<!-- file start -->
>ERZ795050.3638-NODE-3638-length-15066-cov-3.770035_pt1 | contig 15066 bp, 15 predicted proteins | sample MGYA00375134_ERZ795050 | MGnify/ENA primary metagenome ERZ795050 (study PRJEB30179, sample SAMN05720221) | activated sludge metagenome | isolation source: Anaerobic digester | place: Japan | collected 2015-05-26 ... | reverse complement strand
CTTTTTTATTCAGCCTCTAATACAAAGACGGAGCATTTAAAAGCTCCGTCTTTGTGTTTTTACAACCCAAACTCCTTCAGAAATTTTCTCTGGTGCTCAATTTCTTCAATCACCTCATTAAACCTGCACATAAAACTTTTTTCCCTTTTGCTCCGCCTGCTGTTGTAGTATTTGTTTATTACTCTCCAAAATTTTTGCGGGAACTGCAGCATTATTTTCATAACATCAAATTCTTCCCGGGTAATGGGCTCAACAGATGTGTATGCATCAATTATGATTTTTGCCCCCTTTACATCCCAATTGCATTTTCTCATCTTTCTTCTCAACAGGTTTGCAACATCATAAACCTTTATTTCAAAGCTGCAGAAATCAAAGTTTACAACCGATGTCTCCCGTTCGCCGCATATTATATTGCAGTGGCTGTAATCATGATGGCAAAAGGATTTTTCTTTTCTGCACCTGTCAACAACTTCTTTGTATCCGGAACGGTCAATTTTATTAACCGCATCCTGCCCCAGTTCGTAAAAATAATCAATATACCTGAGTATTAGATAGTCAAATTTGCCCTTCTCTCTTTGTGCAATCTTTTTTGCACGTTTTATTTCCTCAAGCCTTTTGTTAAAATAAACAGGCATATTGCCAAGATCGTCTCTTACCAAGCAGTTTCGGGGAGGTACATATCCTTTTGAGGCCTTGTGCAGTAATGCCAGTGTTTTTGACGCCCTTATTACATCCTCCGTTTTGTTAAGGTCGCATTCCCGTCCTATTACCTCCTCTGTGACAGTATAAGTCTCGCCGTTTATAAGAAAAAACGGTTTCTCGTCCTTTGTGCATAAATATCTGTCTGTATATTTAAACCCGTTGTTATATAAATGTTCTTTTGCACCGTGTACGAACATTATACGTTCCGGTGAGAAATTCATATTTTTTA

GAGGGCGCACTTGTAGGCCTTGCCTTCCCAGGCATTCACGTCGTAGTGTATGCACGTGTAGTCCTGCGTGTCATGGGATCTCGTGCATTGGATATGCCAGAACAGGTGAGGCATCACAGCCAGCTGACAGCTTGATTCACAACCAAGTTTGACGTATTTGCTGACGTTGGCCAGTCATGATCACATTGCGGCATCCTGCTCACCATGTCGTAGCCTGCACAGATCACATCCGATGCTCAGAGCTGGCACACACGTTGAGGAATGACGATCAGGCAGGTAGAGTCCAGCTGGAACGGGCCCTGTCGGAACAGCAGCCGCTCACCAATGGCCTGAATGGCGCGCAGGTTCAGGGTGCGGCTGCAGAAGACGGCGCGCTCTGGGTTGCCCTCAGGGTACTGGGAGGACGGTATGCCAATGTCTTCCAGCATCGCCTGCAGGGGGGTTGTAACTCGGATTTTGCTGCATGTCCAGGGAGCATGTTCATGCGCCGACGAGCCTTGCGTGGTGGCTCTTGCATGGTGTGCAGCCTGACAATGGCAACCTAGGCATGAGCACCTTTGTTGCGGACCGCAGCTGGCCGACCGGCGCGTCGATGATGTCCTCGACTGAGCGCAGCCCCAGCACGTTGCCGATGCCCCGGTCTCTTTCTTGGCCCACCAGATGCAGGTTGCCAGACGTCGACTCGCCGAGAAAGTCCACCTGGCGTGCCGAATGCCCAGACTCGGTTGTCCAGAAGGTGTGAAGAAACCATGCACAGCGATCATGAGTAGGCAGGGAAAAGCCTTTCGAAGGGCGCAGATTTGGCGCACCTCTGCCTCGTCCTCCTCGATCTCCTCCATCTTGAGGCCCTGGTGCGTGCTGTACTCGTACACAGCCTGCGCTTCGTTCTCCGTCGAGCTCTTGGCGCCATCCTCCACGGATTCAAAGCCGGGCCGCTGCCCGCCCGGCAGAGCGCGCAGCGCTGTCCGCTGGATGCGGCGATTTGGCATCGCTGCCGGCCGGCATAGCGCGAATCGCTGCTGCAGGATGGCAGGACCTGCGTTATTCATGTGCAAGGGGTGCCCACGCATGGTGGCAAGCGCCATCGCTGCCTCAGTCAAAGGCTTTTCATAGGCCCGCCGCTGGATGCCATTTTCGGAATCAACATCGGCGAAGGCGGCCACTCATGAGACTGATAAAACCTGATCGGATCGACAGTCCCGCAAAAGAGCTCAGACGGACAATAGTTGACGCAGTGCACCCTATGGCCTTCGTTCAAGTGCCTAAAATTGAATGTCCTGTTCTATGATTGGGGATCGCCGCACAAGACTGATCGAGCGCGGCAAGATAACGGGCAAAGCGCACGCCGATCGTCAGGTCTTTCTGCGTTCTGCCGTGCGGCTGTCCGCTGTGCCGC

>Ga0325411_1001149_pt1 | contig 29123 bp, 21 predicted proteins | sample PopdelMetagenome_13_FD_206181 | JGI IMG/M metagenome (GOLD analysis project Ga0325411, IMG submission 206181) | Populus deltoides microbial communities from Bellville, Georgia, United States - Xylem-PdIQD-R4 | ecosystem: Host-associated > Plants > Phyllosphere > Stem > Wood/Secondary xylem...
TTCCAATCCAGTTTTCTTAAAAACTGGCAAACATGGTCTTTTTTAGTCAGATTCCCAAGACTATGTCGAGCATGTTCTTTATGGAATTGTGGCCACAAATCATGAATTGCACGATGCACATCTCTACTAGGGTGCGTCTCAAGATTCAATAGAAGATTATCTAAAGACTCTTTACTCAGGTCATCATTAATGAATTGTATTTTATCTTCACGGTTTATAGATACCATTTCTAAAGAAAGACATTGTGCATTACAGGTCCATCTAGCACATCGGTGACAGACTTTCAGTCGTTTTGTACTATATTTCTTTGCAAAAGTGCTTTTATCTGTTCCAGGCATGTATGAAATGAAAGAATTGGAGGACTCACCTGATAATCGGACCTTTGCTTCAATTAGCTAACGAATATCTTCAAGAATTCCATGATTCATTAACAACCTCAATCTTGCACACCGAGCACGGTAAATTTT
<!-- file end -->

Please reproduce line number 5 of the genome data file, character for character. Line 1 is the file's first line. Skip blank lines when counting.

TTCCAATCCAGTTTTCTTAAAAACTGGCAAACATGGTCTTTTTTAGTCAGATTCCCAAGACTATGTCGAGCATGTTCTTTATGGAATTGTGGCCACAAATCATGAATTGCACGATGCACATCTCTACTAGGGTGCGTCTCAAGATTCAATAGAAGATTATCTAAAGACTCTTTACTCAGGTCATCATTAATGAATTGTATTTTATCTTCACGGTTTATAGATACCATTTCTAAAGAAAGACATTGTGCATTACAGGTCCATCTAGCACATCGGTGACAGACTTTCAGTCGTTTTGTACTATATTTCTTTGCAAAAGTGCTTTTATCTGTTCCAGGCATGTATGAAATGAAAGAATTGGAGGACTCACCTGATAATCGGACCTTTGCTTCAATTAGCTAACGAATATCTTCAAGAATTCCATGATTCATTAACAACCTCAATCTTGCACACCGAGCACGGTAAATTTT